While plenty of people were tackling similar job functions, Grant Pattison was the first in the insurance industry to be labeled a marketing technologist, a role that seems a long way off his university studies of film and photography.
According to Pattison, a marketing technologist acts as a bridge between marketing, sales and IT. Speaking at the Customer 360 Symposium he said: “Marketing traditionally hasn’t understood IT, and IT hasn’t traditionally understood marketing and sales, so the marketing technologist is an intermediary between those functions.”
Given his background, Pattison brings a unique take to the job. “I approached the role from a creative standpoint,” he said. “I have had to work quite hard to apply data and science to my creative background.”
The benefit of having a marketing technologist within your organisation, according to Pattison, is their ability to get stuff done. He said: “Every company is reasonably good at strategy however what differentiates a marketing technologist is their focus on delivery and execution. They have a bias to action and they know how to overcome hurdles to get stuff done. Today 83% of marketers say creating customer-centric propositions is a priority, however only 23% claim to be advanced in their implementation.”
Pattison sees the role as one with dual functionality. He says: “We are more than just techies, or consultants who aren’t truly accountable for delivery. We are dedicated professionals who are passionate about our business as we are about technology.”
Within the marketing technologist’s team, there is a diverse range of skills to draw on as they look after process re-engineering, advertising, social media, CRM, mobility, IT, entrepreneurship, web design and navigation of the digital world. Pattison said: “We love challenges. There is always another problem to solve, another innovation to implement.”
Bridging the gap
In the context of acting as the bridge between marketing, sales and IT, there are a number of use cases that come up for the marketing technologist from lead generation, to crisis management, data visualisation, customer service and investor relations. Marketing technology can enable different solutions for a range of use cases and objectives.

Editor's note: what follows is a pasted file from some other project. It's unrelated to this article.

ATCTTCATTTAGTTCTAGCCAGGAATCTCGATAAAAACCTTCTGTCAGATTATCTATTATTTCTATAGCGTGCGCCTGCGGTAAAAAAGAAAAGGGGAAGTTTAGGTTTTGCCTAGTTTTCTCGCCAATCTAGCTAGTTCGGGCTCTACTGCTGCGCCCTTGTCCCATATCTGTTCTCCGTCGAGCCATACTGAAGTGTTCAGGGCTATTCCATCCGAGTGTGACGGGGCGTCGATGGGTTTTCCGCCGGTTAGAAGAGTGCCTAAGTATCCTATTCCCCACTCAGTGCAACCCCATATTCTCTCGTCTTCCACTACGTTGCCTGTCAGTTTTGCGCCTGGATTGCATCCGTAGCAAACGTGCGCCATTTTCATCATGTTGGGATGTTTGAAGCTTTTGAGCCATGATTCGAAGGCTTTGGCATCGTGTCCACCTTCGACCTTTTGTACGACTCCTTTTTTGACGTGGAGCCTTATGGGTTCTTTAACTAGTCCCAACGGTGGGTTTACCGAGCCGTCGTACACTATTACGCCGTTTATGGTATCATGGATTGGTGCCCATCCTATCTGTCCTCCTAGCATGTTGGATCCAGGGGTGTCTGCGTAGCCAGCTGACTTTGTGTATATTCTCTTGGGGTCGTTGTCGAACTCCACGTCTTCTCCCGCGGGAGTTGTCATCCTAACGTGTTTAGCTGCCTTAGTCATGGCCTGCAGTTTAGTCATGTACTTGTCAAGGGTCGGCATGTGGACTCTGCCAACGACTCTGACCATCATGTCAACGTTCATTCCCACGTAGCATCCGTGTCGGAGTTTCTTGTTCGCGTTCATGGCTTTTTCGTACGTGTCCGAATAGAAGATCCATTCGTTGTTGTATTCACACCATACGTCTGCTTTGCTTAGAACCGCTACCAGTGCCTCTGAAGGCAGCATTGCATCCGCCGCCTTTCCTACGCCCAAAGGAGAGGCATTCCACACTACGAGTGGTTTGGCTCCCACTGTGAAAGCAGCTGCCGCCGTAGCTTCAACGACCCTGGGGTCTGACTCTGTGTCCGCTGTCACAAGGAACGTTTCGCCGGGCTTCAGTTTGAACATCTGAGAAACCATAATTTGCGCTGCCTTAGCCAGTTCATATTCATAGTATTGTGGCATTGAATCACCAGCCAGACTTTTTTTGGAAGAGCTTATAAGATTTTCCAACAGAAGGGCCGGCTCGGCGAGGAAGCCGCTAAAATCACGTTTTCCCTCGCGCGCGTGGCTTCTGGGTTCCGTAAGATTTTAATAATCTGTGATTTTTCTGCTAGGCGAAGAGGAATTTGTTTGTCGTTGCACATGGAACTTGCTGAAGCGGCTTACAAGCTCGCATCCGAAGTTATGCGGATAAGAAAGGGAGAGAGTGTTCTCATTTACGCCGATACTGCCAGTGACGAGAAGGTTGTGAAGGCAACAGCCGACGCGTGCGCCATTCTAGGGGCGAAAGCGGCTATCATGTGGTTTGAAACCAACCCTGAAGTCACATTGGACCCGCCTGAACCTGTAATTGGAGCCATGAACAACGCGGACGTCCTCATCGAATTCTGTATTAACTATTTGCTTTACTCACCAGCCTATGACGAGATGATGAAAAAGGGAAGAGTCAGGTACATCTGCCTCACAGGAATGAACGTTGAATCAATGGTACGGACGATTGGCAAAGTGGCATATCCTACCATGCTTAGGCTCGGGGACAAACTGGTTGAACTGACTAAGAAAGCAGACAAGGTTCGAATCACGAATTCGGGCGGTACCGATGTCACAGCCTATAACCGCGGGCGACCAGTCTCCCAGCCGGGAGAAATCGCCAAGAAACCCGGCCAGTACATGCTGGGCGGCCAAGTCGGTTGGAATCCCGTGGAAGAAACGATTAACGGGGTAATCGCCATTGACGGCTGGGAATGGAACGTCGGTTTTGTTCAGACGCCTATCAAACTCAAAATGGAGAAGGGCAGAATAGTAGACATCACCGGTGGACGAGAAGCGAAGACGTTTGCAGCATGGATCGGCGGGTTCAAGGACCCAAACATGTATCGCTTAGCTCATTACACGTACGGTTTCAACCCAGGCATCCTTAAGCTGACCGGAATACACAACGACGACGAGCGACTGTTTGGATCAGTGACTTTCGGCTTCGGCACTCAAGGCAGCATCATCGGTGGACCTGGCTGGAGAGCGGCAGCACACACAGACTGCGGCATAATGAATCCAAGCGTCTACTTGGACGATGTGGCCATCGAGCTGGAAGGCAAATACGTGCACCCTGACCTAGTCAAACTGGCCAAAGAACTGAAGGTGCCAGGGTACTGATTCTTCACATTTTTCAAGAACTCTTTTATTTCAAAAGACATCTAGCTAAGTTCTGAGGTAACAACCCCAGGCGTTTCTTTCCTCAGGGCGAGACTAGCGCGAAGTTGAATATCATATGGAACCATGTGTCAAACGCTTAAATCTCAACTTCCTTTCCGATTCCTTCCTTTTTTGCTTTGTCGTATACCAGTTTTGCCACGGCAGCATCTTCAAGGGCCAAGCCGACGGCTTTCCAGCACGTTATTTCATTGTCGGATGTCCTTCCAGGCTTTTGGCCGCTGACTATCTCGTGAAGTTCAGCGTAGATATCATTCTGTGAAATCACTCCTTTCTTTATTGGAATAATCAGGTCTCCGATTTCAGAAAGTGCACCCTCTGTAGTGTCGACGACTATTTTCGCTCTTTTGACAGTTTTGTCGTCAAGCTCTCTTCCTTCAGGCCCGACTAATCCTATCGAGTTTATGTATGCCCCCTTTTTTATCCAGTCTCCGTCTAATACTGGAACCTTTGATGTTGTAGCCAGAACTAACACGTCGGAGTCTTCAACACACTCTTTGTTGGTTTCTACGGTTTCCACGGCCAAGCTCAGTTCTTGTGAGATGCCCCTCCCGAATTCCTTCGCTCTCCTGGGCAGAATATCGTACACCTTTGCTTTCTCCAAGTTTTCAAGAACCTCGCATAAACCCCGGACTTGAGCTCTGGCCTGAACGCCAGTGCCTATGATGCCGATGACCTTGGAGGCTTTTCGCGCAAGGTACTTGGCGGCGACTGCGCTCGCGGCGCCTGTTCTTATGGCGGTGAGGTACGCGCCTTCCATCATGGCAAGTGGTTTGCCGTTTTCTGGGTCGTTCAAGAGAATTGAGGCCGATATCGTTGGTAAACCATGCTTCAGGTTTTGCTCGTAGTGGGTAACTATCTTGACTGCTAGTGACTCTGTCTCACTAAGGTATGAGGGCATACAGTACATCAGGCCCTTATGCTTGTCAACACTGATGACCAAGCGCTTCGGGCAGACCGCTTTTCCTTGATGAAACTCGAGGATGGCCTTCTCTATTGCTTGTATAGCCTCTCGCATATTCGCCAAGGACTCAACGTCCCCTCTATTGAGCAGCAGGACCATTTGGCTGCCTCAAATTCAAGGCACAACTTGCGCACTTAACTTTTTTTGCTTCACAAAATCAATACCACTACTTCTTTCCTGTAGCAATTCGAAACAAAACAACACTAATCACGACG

In the area of lead generation, Pattison said a marketing technologist may develop processes for linking content initiatives to the sales team. The example of crisis management is best demonstrated by broadcaster CNN’s sophisticated social media command centre “which means they can quickly get to where they need to,” a system a marketing technologist could implement.
Inside the marketing stack
In order to deliver in these areas, Pattison has access to IAG’s highly advanced tech stack. Within the stack, there is the data platform which houses customer insights, customer relationship management activities, policy and customer data and third party information which helps add value to the customer relationship. IAG uses Salesforce and Pattison said: “The data platform creates triggers and insights that can be plugged into your automation platform. We plug in all the customer journeys that we have and describe what channel we need to distribute our message to those customers through, whether it is email, SMS, or mobile push notifications.”
Pattison warns that a lot of companies leave a vital element out of the marketing stack – the marketing operations platform. He said: “Where are all your approvals and where is all your creative being stored? How are you auditing the performance of different campaigns? And is there a central location for all your third party agencies to upload their creative and approvals into?” IAG uses a platform called Simple HQ to handle all of this.
The icing on top is a decision and machine learning engine which Pattison explained takes all the insights from the campaigns IAG runs, “so when we run similar campaigns in the future we can make sure that they are being optimised”.
Of course, once your organisation has its core stack in place, you can start to bolt on additional services. Pattison said: “There are many more apps that you can put on here, but one of my favorites creates customer experience replays.”
The CX replay
At IAG, analysing customer interactions is something of an event. The brand runs “movie nights” which Pattison likened to call listening where the team watches high fidelity replays of customer sessions and experiences. Pattison said: “We glam it up a bit with popcorn and Choc Tops. It lightens the mood for what is otherwise, essentially, a steering committee where we use the movies to inform customer experience. There is action taken from those meetings based on what we actually see.”
But perhaps the most important question for marketing technologists is how they deliver ROI. Pattison said: “Once you’ve got your marketing technology stack established, you can start to take your observed, declared and inferred customer data and turn it into insight and personalisation opportunities which ultimately drives improved decisions and genuine engagement.”
Grant Pattison - Senior Manager, Marketing & Sales Technology, IAG
Grant Pattison is responsible for establishing and driving the technology vision for marketing & sales across IAG Commercial, facilitating and delivering technology-enabled marketing and sales solutions that generate value outcomes for customers, partners and employees across brands such as CGU, NRMA, RACV, WFI & Swann Insurance. His role is accountable for the business ownership of Salesforce.com and its measured success achieved through the application of technical business processes to support sales account and pipeline management.